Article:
Sir Robert Muldoon once said most New Zealanders wouldn't know a deficit if they fell over one in the street, or words to that effect. If he was talking about folk like me he was bang on – I am as financially literate as a frog.
OPINION: This doesn't mean I'm not interested in money or how to get it (I find working is a good method), but I'm not into shares and speculation, yield curves and debentures; those things just don't interest me. So I, like perhaps many of you, am feeling particularly out of my depth as I cope with the conundrum of whether to register for Mighty River shares or not.
The ads tell me it is an opportunity. As a dad I presume I'm part of the mums and dads target market and I am fortunate enough to have enough disposable income to afford some.
But I worry that registering might be like signing a petition for the partial privatisation of state assets and that if more people register than signed the petition against it Finance Minister Bill English will wave my registration and lots of other people's around crowing and yelling "yahboo sucks" at the Green's Russel Norman and Labour's David Shearer, and I don't want to be involved in that.
Then again it is an opportunity to be an "investor" to "play" the stockmarket and, let's be brutally frank, make money without working.
I can remember in the early eighties when lots of people were doing that and they seemed to be having a great time.
John Campbell from TV3 once told me about being a broker and going to a conference at the Chateau where he poured Moet Champagne out the window of his room to win the honour of having the largest mini-bar bill.
But I seem to remember that all went a bit pear-shaped and lots of people lost a lot of money that maybe they never really had in the first place. I'd hate to be involved in that.
Maybe the question is do I want to own a share of a power generation company? Well, as a citizen voter and taxpayer I guess I already do. My mum's dad used to work for the State Hydro when the Cobb River Dam in Golden Bay was being built. He was the paymaster and my grandmother ran the school.
Despite that, I don't feel particularly emotional about power stations and electricity grids and I don't find my current ownership of them has any effect on my happiness.
Is it my patriotic duty to buy shares? National told us this is going to pay off debt and get the country out of the poo but I don't quite understand that.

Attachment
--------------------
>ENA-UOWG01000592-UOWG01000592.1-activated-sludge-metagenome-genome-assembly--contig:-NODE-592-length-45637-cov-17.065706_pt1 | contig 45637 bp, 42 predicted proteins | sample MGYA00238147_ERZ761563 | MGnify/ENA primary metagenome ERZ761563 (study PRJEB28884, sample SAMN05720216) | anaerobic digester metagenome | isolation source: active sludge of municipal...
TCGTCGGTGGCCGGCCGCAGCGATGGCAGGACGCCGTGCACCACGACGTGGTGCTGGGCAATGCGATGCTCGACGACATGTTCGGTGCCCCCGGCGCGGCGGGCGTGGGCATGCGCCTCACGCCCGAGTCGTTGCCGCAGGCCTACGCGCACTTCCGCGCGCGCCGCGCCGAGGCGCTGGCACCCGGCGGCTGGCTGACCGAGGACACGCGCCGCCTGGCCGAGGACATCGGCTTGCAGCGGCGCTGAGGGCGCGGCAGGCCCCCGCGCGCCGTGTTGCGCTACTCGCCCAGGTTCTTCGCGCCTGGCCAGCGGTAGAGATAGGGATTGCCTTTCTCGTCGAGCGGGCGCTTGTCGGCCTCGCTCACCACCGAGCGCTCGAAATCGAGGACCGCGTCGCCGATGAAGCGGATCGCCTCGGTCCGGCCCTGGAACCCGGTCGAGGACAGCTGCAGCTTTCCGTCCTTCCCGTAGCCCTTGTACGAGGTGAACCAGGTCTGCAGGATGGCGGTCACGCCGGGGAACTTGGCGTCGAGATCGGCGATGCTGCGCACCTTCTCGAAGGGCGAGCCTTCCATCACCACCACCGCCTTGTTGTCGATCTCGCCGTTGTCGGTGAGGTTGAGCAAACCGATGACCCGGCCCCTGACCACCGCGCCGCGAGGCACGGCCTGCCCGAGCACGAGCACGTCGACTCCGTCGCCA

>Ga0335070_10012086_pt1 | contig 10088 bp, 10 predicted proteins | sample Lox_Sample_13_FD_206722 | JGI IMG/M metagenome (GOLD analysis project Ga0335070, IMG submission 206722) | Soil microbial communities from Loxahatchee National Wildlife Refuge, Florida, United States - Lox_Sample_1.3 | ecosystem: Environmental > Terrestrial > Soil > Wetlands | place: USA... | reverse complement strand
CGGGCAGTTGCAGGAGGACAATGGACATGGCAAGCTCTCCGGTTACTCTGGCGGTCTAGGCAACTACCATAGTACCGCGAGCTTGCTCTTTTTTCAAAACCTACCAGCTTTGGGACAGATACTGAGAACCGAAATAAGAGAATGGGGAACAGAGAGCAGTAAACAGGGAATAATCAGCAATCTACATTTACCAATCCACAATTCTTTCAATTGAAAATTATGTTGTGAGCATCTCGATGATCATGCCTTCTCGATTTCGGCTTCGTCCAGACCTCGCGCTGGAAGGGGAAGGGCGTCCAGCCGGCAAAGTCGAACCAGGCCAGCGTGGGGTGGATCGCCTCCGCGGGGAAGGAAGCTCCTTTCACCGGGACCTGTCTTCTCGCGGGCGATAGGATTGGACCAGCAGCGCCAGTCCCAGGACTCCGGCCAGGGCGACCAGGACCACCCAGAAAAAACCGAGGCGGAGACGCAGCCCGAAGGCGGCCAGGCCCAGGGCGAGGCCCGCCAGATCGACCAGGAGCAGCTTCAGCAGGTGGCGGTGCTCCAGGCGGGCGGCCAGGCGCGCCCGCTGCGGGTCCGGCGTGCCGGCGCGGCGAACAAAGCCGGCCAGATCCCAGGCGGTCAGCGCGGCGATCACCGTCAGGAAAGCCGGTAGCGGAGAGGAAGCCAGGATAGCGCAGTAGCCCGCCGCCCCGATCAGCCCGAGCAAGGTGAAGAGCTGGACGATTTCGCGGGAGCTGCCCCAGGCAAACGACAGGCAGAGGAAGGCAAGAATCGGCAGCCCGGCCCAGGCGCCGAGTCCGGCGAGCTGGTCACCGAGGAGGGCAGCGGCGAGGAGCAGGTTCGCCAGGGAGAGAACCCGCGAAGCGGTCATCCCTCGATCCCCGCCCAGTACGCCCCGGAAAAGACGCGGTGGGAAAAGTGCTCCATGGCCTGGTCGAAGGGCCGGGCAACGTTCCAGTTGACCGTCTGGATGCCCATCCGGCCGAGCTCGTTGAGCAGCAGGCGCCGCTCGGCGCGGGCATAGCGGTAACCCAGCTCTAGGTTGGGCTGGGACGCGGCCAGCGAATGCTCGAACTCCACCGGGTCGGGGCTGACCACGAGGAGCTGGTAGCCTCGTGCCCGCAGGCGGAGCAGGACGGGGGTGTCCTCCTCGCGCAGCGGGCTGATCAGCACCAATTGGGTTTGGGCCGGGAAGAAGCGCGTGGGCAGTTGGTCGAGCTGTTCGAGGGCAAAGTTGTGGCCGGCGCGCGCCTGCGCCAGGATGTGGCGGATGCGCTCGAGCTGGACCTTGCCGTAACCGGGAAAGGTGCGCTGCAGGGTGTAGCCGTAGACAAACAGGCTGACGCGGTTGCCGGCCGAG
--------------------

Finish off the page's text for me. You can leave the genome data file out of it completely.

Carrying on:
If I buy shares and they make me money that doesn't help pay off the nation's debts, just mine, so that isn't patriotic at all.
I guess if I buy them it means the profits don't go to some offshore investor like a Japanese dentist or a Norwegian housewife, but that sounds a bit xenophobic and I would feel uncomfortable being involved in that.
I wish the Government had just issued shares in all the assets it wants to partially privatise to all the taxpayers and citizens in the country. Then each individual could make up their own mind about whether to hold on to them or sell them or give them away or whatever.
I would be happy to be involved in something like that.
As it stands, lots of people don't have enough spare money to spend on shares while other people like me can afford them, and can also buy them for their kids and relatives.
Big institutions can buy heaps which doesn't seem fair because that means people with more money get even more and people with less will probably miss out. I feel bad being involved in that.
And while I don't know much about money, one thing really confuses me. If we are selling the shares to get money to pay our debts but the shares keep on earning money for the people that buy them, why don't we just keep the shares and use the profits to pay off the debts and keep the assets too?
Now I'm sure if Sir Robert was around he'd have a pie diagram and a stick to point at it with and he'd have the whole thing sorted in no time at all, but I'm not sure he'd tell me to register.
- The Dominion Post